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Catherine the Great: German-Born Empress of Russia

27. December 2012 by Lorena 0 Comments

When the Russian royal family sought a wife for Peter III, the son who would become the next tsar, they decided that the best relationship would be one that could strengthen their ties with Prussia. Despite a lack of wealth and the interference of a meddling mother, the young Sophia Augusta Fredericka charmed Empress Elizabeth, Peter’s mother. Although Sophia took an immediate dislike to her fiancé due to his drinking habits and pale complexion, her ambition to become Empress of Russia led her to accept him. According to her memoirs, Sophia decided to do or say whatever would help her gain the throne. 


Sophia was soon baptized into the Russian Orthodox Church and took the name Catherine. She worked hard to learn Russian, and often stayed up all night repeating her lessons to herself. After years of planning, she married Peter III at the age of 16.


Her marriage to Peter was tumultuous. Peter had a harsh temper and a demanding nature which alienated many members of the court. He angered members of Russia’s military by demanding daily parades and harshly punishing those who fell out of formation or were sloppy. Catherine spent most of her time in her rooms to avoid him. The two spent most of their time apart and each had many other lovers.


Peter ascended to the throne on January 5, 1762 after the death of Empress Elizabeth. He instituted many policies that made him extremely unpopular. Through the sister of Peter III’s mistress, Catherine met and became friends with many members of the court who wanted Peter off the throne. Dissatisfied nobles hatched a conspiracy to remove Peter and install Catherine on the throne. When one of her co-conspirators was arrested in June of 1762, plans for the coup were accelerated. With the support of the nobility and the military, Peter was arrested and assassinated and Catherine rose to the throne.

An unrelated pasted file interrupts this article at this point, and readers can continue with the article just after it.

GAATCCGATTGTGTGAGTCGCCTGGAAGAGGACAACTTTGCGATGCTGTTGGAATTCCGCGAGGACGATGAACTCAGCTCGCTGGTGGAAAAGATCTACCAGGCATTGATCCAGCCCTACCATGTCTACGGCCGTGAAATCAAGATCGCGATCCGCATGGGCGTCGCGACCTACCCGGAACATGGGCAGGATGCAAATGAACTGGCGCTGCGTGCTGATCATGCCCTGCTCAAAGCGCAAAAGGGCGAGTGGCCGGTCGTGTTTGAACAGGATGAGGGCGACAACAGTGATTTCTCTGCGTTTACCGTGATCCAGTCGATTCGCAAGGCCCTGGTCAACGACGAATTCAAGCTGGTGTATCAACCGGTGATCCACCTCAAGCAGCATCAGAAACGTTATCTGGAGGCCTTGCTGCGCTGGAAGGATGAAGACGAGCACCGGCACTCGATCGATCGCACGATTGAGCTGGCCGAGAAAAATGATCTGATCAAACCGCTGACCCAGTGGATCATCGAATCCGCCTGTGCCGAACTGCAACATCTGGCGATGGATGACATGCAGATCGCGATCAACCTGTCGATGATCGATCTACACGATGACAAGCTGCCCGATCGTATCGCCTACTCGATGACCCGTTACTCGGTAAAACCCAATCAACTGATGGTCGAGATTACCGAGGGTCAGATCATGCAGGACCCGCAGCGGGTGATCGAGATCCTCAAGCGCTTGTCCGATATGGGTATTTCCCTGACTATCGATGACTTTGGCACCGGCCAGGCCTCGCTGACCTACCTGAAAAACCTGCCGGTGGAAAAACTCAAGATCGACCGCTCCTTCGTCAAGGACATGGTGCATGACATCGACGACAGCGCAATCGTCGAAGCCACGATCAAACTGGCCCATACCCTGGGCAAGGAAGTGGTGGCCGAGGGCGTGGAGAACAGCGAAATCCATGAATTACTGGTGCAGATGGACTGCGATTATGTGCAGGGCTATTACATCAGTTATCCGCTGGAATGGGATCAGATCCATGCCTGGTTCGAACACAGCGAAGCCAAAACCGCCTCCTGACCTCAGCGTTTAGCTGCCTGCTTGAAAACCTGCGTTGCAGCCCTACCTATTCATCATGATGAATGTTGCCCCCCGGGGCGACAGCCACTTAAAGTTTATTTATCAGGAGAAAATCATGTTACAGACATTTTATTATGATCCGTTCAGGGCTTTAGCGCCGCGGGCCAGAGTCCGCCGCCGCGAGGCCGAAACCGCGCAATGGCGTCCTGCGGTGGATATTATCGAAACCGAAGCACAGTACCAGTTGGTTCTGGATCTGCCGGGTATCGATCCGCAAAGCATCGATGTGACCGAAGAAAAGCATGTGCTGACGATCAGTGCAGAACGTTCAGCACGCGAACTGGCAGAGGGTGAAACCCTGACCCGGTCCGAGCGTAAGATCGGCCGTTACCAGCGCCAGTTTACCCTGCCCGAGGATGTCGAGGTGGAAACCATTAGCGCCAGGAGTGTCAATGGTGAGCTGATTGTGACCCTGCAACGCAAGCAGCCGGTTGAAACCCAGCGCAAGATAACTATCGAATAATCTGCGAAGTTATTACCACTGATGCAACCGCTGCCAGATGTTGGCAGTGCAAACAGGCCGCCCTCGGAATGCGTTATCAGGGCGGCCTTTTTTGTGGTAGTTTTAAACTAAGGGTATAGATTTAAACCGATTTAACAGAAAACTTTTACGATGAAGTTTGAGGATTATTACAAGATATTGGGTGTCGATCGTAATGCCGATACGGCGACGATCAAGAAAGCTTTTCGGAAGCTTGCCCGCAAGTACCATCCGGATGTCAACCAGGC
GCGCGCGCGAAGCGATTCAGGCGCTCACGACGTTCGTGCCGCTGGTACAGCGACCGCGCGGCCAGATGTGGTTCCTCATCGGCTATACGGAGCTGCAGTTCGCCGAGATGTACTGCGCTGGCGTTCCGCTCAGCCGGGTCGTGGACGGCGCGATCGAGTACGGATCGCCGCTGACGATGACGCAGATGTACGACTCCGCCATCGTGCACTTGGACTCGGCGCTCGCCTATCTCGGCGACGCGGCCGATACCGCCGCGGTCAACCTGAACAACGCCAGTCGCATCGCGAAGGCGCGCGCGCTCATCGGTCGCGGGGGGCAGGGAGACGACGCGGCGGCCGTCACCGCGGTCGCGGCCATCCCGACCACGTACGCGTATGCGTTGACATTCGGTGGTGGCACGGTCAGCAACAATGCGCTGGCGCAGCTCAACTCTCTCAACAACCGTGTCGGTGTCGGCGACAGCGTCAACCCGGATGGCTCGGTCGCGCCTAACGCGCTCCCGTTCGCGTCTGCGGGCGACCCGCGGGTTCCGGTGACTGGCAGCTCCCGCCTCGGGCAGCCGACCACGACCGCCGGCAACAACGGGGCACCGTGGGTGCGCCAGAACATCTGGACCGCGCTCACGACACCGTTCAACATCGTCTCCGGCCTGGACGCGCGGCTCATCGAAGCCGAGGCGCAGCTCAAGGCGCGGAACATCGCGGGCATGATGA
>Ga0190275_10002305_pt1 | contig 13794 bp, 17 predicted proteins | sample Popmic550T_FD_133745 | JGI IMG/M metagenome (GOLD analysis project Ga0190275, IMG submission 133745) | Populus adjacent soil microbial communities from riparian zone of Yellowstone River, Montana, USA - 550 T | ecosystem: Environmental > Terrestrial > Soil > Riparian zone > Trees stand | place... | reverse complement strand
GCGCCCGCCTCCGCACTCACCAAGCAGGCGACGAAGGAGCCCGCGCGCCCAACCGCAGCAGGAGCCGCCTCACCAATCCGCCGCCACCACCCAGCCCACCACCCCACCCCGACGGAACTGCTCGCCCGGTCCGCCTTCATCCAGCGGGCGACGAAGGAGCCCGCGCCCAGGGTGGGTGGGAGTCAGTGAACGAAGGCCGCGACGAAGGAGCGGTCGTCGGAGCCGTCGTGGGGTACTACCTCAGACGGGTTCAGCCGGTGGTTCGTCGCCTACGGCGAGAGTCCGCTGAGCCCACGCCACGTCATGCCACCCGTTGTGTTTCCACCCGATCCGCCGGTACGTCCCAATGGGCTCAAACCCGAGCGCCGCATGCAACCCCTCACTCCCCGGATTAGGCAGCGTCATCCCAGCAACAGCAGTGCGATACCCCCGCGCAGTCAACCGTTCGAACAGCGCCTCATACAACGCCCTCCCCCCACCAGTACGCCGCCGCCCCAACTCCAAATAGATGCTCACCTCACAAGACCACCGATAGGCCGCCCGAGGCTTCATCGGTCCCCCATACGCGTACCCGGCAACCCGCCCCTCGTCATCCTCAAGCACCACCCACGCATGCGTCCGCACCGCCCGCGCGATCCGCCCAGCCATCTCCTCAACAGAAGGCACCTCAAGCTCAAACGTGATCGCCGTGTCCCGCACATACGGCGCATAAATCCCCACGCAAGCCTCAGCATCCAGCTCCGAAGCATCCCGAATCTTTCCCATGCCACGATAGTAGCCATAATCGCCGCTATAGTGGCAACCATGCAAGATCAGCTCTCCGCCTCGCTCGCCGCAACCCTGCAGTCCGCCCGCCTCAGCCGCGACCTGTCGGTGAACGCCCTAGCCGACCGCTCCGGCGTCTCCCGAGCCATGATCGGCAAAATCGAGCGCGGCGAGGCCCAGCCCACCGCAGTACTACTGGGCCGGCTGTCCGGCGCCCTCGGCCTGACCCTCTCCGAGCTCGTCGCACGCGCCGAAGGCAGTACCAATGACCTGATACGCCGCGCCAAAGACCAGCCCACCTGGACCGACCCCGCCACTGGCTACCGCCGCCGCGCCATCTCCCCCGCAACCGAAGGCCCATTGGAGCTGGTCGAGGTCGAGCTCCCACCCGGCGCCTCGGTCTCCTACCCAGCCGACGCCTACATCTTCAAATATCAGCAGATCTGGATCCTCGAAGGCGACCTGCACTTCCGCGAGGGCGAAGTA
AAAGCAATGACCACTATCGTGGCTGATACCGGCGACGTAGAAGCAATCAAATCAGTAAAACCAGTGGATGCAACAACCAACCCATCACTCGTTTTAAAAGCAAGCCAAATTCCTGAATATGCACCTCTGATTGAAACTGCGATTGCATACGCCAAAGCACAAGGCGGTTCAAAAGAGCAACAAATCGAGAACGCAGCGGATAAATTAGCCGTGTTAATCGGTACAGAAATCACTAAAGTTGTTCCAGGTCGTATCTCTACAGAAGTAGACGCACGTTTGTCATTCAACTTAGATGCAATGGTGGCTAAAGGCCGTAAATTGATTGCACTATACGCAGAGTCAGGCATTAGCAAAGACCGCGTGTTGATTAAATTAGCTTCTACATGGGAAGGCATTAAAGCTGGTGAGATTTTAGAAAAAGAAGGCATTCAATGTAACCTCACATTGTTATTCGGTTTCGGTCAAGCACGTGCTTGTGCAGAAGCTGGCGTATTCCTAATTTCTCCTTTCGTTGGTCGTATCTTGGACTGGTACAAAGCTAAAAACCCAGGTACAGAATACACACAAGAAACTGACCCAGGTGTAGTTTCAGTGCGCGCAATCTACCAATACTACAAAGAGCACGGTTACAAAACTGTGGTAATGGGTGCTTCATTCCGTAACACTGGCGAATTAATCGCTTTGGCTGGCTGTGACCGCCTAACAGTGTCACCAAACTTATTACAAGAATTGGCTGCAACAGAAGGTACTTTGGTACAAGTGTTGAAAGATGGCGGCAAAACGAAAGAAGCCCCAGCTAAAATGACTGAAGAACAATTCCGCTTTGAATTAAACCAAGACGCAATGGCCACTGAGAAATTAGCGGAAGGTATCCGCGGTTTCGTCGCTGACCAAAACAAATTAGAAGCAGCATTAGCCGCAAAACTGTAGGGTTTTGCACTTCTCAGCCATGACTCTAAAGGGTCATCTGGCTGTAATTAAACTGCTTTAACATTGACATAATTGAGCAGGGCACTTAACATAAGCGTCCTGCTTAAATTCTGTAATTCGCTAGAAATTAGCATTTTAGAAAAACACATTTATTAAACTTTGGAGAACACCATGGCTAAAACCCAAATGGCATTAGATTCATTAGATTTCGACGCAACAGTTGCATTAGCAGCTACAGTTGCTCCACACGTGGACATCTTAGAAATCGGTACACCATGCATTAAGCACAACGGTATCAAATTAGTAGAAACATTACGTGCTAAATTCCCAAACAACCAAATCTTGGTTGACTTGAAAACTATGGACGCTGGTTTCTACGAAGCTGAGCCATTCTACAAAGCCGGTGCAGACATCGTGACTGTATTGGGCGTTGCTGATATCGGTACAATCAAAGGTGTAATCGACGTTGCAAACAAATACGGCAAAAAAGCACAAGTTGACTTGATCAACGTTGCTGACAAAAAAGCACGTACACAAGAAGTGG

She was technically only Empress Regent, ostensibly waiting for her son to come of age. However, Catherine the Great ruled from 1762 until her death in 1796. She ruled Russia longer than any other woman in history. 


Catherine was strongly influenced by Enlightenment thinking, and sought to modernize the country. She increased Russia’s population by inviting people from Prussia and other European countries to Russia with a promise of land. She also expanded Russia’s territory to include Southern Ukraine and other areas. Under her rule, the cities of Odessa, Nikolayev, Kherson and the future Dnepropetrovsk were founded. Russia came to be recognized as one of the great powers of Europe.


Catherine the Great is credited with beginning The Russian Enlightenment; the age of her rule is considered the Golden Age of Russia. She was a patron of the opera in Russia, and even wrote a number of opera librettos. Catherine considered education a priority, and founded Europe’s first school for young women, the Smolny Institute for Noble Girls. She also eventually created public primary and high schools that were free of charge and open to all members of the free classes in Russia.


The French philosopher Voltaire was one of her correspondents. They wrote one another from her ascension until his death in 1775. When he died, she acquired his books from his heirs and added them to the National Library of Russia.


She called together councils to attempt to make Russia more democratic, but, many nobles were nervous about ideas that may have reduced their power in the country. However, under her rule, serfs gained some power to petition local governments, and nobles were freed from obligatory military service.


In 1796, one week before Catherine the Great was to announce that her grandson, Alexander I, was to be her successor, she suffered a stroke. Catherine fell into a coma and never recovered. Although her son Paul I became the next tsar, he only ruled for six years. After Paul I’s death, Alexander I became Tsar, in accordance with Catherine’s wishes.


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Pictures: WikiCommons